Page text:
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Welcome to Michael's blog. Michael Andrew, (aka Michael The Maven) is a freelance producer, photography instructor, tech innovator, and when needed, disaster aid specialist. Disclaimer: Michael is a participant in Bhphoto & Amazon affiliate programs that provides an advertising commission if you purchase through links on this website.


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05.01.11         michael's insights  

Alabama Disaster Cleanup


Having lived in Tuscaloosa for 9 years, I know the area well and have many friends there. I've been getting a lot of emails and FB messages about whether or not I was going to Alabama to help with the disaster effort and the short answer is: Probably not.

There are several reasons- but the biggest are these:

1. I am still a little wiped out in many ways from Japan.
2. From what I am seeing and hearing there is a good deal of volunteers already there and even more heading in. Gratefully, there are a lot of people who live there that are stepping up.
3. I cannot think of an effective way to apply the GPS tagging system in Alabama.
4. I am still missing skill sets I need to be able to do things I want to in these situations, namely: SAR, First Aid and Motorcycle training.

That said, I feel that there are a lot of needs and tremendous opportunities for service and to learn about disasters by going to Alabama. It sounds like anyone who can use a chainsaw is needed right now. I speak with several of my close friends who live there and are familiar with what I've been doing with aid work, and they have suggested that the situation is for the most part under control. I also asked them about gas stations:

Gas Stations are tremendous indicators of what is happening with the aid effort for many reasons: Gas determines if people can move.
If a gas station is shut down, or the line is 2 miles long, for more than 1-2 days, its a pretty good sign that the situation is serious because:

1. Fuel is not getting in, this could be a supply or infrastructure issue. If Fuel is not getting in, it means other types of aid are not getting in (Like food and water)
2. People are not able to move, evacuate, help others, purchase supplies. Etc.

If an area has no power, no water, and no gasoline for more than a few days- there are some real problems brewing. You will find starving people in these situations.
If an area has no power, no water, but there is gasoline available, then usually people will be able to move and get whatever it is they need.

Another point one of my friends made was about the type of destruction; while there was great destruction in the path of the tornadoes, there are a lot of places that had relative little or no damage at all.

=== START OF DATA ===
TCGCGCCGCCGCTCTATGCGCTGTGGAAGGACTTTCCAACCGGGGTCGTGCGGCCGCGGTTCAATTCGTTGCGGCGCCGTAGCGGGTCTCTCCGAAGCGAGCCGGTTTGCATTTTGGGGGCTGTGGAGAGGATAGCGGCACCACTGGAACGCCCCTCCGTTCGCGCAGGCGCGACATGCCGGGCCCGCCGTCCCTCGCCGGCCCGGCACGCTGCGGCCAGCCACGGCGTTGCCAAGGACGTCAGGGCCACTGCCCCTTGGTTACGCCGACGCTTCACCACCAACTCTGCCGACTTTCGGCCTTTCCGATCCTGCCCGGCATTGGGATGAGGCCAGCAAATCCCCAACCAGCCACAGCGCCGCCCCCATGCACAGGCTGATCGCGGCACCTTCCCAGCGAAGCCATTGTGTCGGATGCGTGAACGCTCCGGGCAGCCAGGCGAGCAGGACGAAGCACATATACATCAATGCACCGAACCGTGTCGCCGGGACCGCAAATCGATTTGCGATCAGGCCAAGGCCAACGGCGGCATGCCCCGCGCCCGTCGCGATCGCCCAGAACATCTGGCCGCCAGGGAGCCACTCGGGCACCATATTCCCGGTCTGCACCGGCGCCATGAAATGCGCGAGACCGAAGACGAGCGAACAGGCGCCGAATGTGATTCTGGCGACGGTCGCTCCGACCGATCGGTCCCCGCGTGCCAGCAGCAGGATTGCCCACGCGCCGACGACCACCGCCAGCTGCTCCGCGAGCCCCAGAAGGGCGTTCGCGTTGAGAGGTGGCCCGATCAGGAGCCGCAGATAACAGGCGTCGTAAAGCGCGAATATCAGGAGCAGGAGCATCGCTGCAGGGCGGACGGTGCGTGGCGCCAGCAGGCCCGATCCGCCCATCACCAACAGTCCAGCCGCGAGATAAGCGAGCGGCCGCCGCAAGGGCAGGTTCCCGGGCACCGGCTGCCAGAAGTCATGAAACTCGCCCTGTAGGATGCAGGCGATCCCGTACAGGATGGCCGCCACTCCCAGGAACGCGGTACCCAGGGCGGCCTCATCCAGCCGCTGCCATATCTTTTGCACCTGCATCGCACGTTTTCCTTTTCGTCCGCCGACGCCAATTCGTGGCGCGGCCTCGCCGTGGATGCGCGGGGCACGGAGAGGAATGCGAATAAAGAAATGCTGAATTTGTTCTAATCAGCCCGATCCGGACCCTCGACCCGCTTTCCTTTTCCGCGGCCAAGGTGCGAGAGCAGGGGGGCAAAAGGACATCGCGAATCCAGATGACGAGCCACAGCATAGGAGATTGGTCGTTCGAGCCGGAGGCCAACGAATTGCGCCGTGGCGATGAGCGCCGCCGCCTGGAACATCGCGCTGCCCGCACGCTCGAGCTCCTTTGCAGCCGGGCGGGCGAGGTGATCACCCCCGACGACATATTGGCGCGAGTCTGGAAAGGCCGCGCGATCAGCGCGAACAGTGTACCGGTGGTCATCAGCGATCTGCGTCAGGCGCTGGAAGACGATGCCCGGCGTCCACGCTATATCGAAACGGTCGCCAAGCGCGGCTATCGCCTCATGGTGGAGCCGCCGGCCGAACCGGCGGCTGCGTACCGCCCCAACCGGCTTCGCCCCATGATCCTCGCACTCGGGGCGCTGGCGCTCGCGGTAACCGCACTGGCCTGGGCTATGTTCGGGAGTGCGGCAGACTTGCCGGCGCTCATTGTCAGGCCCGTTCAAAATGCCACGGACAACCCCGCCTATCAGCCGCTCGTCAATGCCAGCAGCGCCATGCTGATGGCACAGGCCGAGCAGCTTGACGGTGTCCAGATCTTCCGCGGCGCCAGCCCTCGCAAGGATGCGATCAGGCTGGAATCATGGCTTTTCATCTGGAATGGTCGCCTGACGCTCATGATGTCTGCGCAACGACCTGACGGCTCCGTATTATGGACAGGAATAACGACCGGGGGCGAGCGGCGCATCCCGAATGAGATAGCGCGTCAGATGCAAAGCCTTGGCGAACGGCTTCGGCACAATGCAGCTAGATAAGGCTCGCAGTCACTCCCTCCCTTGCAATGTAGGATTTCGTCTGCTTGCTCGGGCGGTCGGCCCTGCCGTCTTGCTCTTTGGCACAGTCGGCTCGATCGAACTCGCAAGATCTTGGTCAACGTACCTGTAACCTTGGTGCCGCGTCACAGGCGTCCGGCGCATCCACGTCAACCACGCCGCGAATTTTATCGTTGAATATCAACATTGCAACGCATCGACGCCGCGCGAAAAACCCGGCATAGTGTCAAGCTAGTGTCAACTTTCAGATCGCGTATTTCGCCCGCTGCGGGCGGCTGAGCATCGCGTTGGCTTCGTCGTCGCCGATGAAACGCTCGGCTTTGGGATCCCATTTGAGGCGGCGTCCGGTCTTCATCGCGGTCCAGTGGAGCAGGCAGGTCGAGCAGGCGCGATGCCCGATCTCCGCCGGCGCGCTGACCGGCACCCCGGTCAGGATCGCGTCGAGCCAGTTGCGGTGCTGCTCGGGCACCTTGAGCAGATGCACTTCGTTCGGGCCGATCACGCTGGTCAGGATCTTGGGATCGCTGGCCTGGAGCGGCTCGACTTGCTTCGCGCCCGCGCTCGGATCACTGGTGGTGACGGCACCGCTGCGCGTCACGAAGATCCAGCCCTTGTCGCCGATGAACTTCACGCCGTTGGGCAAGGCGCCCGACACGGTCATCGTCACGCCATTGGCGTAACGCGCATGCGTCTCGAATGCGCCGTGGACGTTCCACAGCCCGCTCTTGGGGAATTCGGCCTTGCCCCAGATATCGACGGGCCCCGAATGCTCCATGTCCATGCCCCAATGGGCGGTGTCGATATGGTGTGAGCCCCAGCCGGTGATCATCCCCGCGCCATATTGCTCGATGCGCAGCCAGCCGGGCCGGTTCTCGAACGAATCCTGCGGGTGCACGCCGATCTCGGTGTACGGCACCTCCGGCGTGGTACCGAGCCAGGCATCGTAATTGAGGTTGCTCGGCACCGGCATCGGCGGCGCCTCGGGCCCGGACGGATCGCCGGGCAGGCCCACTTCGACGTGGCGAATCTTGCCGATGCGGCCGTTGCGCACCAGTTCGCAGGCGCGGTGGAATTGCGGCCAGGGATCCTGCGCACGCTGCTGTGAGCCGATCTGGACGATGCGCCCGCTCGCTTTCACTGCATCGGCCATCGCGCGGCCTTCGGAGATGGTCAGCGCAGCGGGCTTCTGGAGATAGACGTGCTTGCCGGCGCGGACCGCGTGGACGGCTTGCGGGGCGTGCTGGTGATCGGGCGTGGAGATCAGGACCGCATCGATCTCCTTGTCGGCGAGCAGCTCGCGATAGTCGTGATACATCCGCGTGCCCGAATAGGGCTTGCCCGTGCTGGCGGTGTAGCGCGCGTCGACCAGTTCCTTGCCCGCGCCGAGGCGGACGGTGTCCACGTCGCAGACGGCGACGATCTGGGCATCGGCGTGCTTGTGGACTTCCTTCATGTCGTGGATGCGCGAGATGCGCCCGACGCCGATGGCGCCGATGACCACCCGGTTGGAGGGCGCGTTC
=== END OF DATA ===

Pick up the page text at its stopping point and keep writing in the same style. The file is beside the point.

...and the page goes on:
Here is the report I got from Thad Forester today:

Many people volunteering for tree removal, food, water, clothing, etc.  The police and national guard have checkpoints all over to prevent just anybody from coming thru.  They are looking for volunteer tags, permits, or equipment. The group I was with today made great progress clearing trees from a road.  I was approached by several people offering water and food.  It was touching.  People were driving up and down the streets on golf carts, 4-wheelers, etc offering these things.  I also saw a clothing station. 
 
So, from where I was in Alberta City, it looked organized and like progress is being made—very little at a time.  I do not know about other areas just down the road from there, or across the state.  I’m afraid some of the rural areas are being overlooked, but I don’t know for sure. I tried to get ahold of some of the church members who were working the east side of Alberta City to see if they were being offered water and food as much as I was on the west side, but couldn’t get ahold of them.  I hope that people are focusing on Alberta b/c it’s a poorer area and are forgetting about the other areas.  Once again, I don’t know if this is happening or not. 
 
I think the mayor is doing a fine job of leadership.  It was touching today to see so many people helping and offering help.  And to see a fire truck drive down the road with an American Flag waving behind it. Mike, it’s complete devastation here.  I am blown away each time I look at the areas in person and on tv.  I think the people are resilient, for the most part, and are mostly concentrating right now on recovering their things and finding somewhere to live.  Traffic is still a problem.  The gas stations seem very manageable now—I didn’t wait in line today in Northport.  Wal mart has a lot of water. 
 
Remember this is just my opinion.  I have worked independently one day, and with groups for two days.  I have worked in Tuscaloosa, Alberta City, and in Coaling.  Parts of north Ala are very bad too, but I haven’t been there. 


I absolutely LOVED to hear about so many people stepping up. That is something that is just awesome! Everyday people seeing a need and filling it. We need more people like this…everywhere!

I want to be in a position to help whenever I possibly can and as of today I am not there. I have to pick and choose my fights so to speak. Doing this self funded has really stretched me out- wait till you hear the story I will tell you about my ATT phone bill from Japan. That said, I am doing a lot of things behind the scenes to get ready for the next one- this includes gear, setting up an aid organization (I have picked a name already and will announce it once the paperwork is submitted) and getting signed up for more training. Waiting to hear back from the SAR team here in Hawaii as I have applied to train with them.

I will continue to monitor the Alabama situation as much as I can through news reports, but more importantly from friends that are there.

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